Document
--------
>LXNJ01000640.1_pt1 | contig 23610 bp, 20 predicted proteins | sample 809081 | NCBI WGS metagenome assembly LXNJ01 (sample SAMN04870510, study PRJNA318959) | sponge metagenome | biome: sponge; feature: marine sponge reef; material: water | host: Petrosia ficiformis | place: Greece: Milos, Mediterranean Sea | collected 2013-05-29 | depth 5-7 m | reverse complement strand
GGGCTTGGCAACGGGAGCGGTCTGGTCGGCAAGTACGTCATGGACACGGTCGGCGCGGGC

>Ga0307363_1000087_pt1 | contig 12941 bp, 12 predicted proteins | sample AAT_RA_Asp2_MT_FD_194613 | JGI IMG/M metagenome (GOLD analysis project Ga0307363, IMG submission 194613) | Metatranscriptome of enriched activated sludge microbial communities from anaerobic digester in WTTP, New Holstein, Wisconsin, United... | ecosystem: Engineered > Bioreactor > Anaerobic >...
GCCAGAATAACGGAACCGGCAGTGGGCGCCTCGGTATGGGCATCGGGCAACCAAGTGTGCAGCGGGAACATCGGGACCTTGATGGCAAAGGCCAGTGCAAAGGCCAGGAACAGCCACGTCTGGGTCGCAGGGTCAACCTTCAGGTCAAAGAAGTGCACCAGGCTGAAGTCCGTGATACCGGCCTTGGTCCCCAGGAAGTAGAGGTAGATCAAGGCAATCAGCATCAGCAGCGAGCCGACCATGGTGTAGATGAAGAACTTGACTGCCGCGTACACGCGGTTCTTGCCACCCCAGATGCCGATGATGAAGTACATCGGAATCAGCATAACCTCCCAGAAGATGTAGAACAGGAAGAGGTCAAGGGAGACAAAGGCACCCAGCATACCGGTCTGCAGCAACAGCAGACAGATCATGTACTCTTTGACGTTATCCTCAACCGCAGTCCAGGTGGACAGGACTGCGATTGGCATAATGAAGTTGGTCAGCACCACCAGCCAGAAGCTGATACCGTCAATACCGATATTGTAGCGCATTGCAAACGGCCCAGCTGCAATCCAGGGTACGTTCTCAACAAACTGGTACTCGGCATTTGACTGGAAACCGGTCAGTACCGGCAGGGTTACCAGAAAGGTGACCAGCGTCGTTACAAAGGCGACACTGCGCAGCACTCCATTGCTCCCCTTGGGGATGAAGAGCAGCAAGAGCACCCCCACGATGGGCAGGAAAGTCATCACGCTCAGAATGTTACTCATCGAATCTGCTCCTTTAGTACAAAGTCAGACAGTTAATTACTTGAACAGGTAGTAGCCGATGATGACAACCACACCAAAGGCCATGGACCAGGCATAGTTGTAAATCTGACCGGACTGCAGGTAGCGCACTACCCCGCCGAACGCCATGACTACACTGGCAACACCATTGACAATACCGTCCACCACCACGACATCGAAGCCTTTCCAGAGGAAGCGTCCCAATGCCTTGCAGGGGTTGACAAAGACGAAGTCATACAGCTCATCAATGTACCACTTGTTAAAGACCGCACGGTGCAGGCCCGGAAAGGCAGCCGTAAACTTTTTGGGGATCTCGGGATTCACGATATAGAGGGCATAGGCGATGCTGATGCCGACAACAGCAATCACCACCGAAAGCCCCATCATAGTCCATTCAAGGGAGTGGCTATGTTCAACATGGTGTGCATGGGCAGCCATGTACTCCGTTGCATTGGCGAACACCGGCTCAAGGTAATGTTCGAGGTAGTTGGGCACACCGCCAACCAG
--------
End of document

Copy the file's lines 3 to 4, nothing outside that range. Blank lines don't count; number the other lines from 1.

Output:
>Ga0307363_1000087_pt1 | contig 12941 bp, 12 predicted proteins | sample AAT_RA_Asp2_MT_FD_194613 | JGI IMG/M metagenome (GOLD analysis project Ga0307363, IMG submission 194613) | Metatranscriptome of enriched activated sludge microbial communities from anaerobic digester in WTTP, New Holstein, Wisconsin, United... | ecosystem: Engineered > Bioreactor > Anaerobic >...
GCCAGAATAACGGAACCGGCAGTGGGCGCCTCGGTATGGGCATCGGGCAACCAAGTGTGCAGCGGGAACATCGGGACCTTGATGGCAAAGGCCAGTGCAAAGGCCAGGAACAGCCACGTCTGGGTCGCAGGGTCAACCTTCAGGTCAAAGAAGTGCACCAGGCTGAAGTCCGTGATACCGGCCTTGGTCCCCAGGAAGTAGAGGTAGATCAAGGCAATCAGCATCAGCAGCGAGCCGACCATGGTGTAGATGAAGAACTTGACTGCCGCGTACACGCGGTTCTTGCCACCCCAGATGCCGATGATGAAGTACATCGGAATCAGCATAACCTCCCAGAAGATGTAGAACAGGAAGAGGTCAAGGGAGACAAAGGCACCCAGCATACCGGTCTGCAGCAACAGCAGACAGATCATGTACTCTTTGACGTTATCCTCAACCGCAGTCCAGGTGGACAGGACTGCGATTGGCATAATGAAGTTGGTCAGCACCACCAGCCAGAAGCTGATACCGTCAATACCGATATTGTAGCGCATTGCAAACGGCCCAGCTGCAATCCAGGGTACGTTCTCAACAAACTGGTACTCGGCATTTGACTGGAAACCGGTCAGTACCGGCAGGGTTACCAGAAAGGTGACCAGCGTCGTTACAAAGGCGACACTGCGCAGCACTCCATTGCTCCCCTTGGGGATGAAGAGCAGCAAGAGCACCCCCACGATGGGCAGGAAAGTCATCACGCTCAGAATGTTACTCATCGAATCTGCTCCTTTAGTACAAAGTCAGACAGTTAATTACTTGAACAGGTAGTAGCCGATGATGACAACCACACCAAAGGCCATGGACCAGGCATAGTTGTAAATCTGACCGGACTGCAGGTAGCGCACTACCCCGCCGAACGCCATGACTACACTGGCAACACCATTGACAATACCGTCCACCACCACGACATCGAAGCCTTTCCAGAGGAAGCGTCCCAATGCCTTGCAGGGGTTGACAAAGACGAAGTCATACAGCTCATCAATGTACCACTTGTTAAAGACCGCACGGTGCAGGCCCGGAAAGGCAGCCGTAAACTTTTTGGGGATCTCGGGATTCACGATATAGAGGGCATAGGCGATGCTGATGCCGACAACAGCAATCACCACCGAAAGCCCCATCATAGTCCATTCAAGGGAGTGGCTATGTTCAACATGGTGTGCATGGGCAGCCATGTACTCCGTTGCATTGGCGAACACCGGCTCAAGGTAATGTTCGAGGTAGTTGGGCACACCGCCAACCAG